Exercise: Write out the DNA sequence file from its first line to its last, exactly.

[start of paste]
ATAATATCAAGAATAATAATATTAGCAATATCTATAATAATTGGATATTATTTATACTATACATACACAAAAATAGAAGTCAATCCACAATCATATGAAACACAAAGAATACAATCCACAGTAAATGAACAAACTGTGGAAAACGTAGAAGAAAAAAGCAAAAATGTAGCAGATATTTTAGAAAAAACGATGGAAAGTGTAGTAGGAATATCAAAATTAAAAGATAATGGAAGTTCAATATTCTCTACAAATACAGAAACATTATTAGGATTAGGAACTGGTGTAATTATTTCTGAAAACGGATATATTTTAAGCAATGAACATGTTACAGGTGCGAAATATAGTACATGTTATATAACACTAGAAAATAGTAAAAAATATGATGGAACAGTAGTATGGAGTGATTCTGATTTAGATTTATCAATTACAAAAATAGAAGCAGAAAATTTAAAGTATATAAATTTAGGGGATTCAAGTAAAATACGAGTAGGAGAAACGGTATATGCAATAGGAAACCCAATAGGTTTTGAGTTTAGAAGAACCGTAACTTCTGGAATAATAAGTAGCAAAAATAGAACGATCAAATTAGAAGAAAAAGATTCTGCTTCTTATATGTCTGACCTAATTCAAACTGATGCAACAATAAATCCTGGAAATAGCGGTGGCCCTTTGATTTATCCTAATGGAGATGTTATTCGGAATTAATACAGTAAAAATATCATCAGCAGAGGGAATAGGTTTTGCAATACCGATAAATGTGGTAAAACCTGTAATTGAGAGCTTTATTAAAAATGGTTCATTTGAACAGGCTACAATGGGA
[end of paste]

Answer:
ATAATATCAAGAATAATAATATTAGCAATATCTATAATAATTGGATATTATTTATACTATACATACACAAAAATAGAAGTCAATCCACAATCATATGAAACACAAAGAATACAATCCACAGTAAATGAACAAACTGTGGAAAACGTAGAAGAAAAAAGCAAAAATGTAGCAGATATTTTAGAAAAAACGATGGAAAGTGTAGTAGGAATATCAAAATTAAAAGATAATGGAAGTTCAATATTCTCTACAAATACAGAAACATTATTAGGATTAGGAACTGGTGTAATTATTTCTGAAAACGGATATATTTTAAGCAATGAACATGTTACAGGTGCGAAATATAGTACATGTTATATAACACTAGAAAATAGTAAAAAATATGATGGAACAGTAGTATGGAGTGATTCTGATTTAGATTTATCAATTACAAAAATAGAAGCAGAAAATTTAAAGTATATAAATTTAGGGGATTCAAGTAAAATACGAGTAGGAGAAACGGTATATGCAATAGGAAACCCAATAGGTTTTGAGTTTAGAAGAACCGTAACTTCTGGAATAATAAGTAGCAAAAATAGAACGATCAAATTAGAAGAAAAAGATTCTGCTTCTTATATGTCTGACCTAATTCAAACTGATGCAACAATAAATCCTGGAAATAGCGGTGGCCCTTTGATTTATCCTAATGGAGATGTTATTCGGAATTAATACAGTAAAAATATCATCAGCAGAGGGAATAGGTTTTGCAATACCGATAAATGTGGTAAAACCTGTAATTGAGAGCTTTATTAAAAATGGTTCATTTGAACAGGCTACAATGGGA